Since I’m returning to running after recovering from my (second) eye surgery, I’m readying myself for the race season. I’m very excited because entering races means I’ve gotten back into shape after the long period of bedrest/head-down recovery.
This season, I’m doing a lot of research into the mental aspect of competing or what many people refer to as ‘sports psychology’. I think endurance sports are rife for results based on what our brains are telling us. Attitude certainly must give us an edge, if it’s the right attitude.
It’s a huge subject, and I’ve only scratched the surface with my research, but here are some things I’ve learned so far:
1) Don’t operate on fear. Fear of failure prevents me from doing my best at anything. Thoughts that are based in fear will psyche me out. Instead, focus on desire or what you want to happen. For example, instead of thinking to yourself, “Don’t come in last – don’t make a fool of yourself!”, replace this though with “Start strong, but finish stronger!”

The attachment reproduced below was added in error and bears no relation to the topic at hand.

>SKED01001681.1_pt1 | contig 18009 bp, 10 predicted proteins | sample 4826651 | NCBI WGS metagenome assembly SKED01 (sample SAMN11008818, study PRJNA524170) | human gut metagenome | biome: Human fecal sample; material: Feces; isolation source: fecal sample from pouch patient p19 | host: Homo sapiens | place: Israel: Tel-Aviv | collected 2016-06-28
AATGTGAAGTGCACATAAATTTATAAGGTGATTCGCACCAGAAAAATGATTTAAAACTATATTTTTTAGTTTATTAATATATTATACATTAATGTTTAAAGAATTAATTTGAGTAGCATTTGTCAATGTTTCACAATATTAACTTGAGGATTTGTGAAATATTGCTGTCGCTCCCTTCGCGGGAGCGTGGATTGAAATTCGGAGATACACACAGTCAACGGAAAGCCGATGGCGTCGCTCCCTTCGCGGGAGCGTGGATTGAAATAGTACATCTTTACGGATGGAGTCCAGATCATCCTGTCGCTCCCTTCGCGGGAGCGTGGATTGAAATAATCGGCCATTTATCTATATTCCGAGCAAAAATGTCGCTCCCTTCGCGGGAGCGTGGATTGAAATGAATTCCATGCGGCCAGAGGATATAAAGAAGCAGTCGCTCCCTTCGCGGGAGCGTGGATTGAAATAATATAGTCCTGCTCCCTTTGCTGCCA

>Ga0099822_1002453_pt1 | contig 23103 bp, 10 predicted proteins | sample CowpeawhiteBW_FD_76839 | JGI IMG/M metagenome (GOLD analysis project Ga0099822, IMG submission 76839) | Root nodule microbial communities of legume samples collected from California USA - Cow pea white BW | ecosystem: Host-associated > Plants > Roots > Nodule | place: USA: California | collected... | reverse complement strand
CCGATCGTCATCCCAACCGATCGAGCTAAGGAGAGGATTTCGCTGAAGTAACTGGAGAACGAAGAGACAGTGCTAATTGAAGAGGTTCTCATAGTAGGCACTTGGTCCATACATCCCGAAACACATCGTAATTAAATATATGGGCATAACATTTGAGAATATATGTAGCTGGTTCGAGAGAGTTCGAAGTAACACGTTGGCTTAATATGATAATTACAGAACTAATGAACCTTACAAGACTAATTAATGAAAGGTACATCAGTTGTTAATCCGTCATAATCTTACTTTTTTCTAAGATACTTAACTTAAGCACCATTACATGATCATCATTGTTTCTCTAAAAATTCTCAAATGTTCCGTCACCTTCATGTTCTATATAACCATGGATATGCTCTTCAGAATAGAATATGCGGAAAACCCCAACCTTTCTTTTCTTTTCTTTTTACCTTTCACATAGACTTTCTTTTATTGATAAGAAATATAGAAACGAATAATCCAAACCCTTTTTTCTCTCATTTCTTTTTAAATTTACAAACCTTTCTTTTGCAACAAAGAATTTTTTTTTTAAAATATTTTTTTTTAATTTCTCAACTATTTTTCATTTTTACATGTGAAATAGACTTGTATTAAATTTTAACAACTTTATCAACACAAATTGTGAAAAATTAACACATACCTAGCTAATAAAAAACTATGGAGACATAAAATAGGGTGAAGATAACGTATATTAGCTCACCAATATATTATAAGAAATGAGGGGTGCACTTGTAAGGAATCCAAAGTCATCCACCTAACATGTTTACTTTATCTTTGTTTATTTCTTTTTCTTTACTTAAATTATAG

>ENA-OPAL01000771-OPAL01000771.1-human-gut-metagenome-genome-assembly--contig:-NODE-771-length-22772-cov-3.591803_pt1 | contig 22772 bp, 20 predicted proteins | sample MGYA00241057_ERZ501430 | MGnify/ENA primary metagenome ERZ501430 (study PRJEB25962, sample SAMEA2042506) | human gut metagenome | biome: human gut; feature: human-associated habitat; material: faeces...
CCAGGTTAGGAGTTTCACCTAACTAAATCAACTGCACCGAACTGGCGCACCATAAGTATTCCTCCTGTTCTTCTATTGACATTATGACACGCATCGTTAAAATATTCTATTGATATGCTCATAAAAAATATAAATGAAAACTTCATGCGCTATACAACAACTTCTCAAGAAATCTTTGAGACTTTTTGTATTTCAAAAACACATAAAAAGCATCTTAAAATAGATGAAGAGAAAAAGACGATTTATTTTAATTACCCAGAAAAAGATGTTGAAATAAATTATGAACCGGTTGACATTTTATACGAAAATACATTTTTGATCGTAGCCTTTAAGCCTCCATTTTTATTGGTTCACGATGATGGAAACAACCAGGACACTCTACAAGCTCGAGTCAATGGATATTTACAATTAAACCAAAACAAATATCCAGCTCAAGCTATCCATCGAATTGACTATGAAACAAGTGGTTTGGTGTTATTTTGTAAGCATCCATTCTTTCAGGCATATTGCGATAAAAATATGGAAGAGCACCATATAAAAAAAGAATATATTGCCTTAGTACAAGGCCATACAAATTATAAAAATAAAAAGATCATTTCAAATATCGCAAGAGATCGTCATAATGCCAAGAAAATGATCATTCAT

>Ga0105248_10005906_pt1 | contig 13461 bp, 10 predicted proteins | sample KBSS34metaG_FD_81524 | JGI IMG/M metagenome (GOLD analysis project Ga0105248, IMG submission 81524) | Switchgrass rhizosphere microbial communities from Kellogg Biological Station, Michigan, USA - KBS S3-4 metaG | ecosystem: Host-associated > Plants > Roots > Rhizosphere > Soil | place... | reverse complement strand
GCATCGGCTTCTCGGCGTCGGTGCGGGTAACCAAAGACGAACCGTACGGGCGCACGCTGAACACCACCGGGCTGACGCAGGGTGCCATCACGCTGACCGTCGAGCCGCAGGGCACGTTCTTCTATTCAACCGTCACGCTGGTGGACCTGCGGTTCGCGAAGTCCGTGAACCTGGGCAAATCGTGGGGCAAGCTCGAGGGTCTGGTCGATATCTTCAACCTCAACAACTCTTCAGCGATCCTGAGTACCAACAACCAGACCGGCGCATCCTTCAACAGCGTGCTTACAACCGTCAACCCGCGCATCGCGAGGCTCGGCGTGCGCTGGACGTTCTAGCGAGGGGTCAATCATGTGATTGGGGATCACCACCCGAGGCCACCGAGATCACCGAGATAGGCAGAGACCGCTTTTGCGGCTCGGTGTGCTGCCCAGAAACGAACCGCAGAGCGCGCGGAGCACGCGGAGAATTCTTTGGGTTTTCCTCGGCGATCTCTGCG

2) Keep thoughts positive. Any negative thinking has the potential to affect my physical feeling. When a negative thought comes into my head, I need to quickly ‘reframe’ it (popular psychology term) or think it with a positive spin. For example, instead of saying to myself that I am going to slowly, I can say to myself ‘I have the energy for a strong finish’.
3) Beware comparison. When I compare myself to slower runners, I may feel better for a moment, but there are more runners that are faster than me then those that are slower, so comparison is the ‘junk food’ of motivation. Instead of thinking that I will never be as fast as the woman who medaled during a specific race last year, I can instead observe her performance and say to myself, ‘I can medal as well, with the right amount of effort.’